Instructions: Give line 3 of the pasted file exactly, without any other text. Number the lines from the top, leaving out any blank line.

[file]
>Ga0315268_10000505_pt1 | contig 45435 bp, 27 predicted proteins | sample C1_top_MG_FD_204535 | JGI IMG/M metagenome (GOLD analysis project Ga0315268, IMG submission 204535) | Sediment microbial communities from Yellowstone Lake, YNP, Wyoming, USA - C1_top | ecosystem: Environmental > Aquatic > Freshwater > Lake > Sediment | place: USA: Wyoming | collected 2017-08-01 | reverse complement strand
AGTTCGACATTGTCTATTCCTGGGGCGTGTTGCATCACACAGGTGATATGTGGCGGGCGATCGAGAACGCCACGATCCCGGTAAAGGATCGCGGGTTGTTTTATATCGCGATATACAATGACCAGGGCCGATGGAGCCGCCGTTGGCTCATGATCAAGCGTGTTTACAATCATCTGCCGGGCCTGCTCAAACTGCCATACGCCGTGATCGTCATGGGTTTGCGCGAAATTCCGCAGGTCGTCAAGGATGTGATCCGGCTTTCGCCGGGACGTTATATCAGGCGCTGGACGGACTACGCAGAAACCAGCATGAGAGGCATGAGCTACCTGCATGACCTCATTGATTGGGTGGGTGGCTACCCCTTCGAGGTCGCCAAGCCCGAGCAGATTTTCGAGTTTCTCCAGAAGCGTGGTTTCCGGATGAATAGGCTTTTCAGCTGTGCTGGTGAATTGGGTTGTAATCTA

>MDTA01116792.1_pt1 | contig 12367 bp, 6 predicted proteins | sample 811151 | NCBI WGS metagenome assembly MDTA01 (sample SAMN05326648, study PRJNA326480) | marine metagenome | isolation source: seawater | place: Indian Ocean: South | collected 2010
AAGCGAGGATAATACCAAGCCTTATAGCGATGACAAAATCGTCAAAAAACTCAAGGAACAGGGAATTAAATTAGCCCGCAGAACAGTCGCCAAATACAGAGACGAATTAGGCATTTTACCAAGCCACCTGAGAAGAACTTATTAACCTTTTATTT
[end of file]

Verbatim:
>MDTA01116792.1_pt1 | contig 12367 bp, 6 predicted proteins | sample 811151 | NCBI WGS metagenome assembly MDTA01 (sample SAMN05326648, study PRJNA326480) | marine metagenome | isolation source: seawater | place: Indian Ocean: South | collected 2010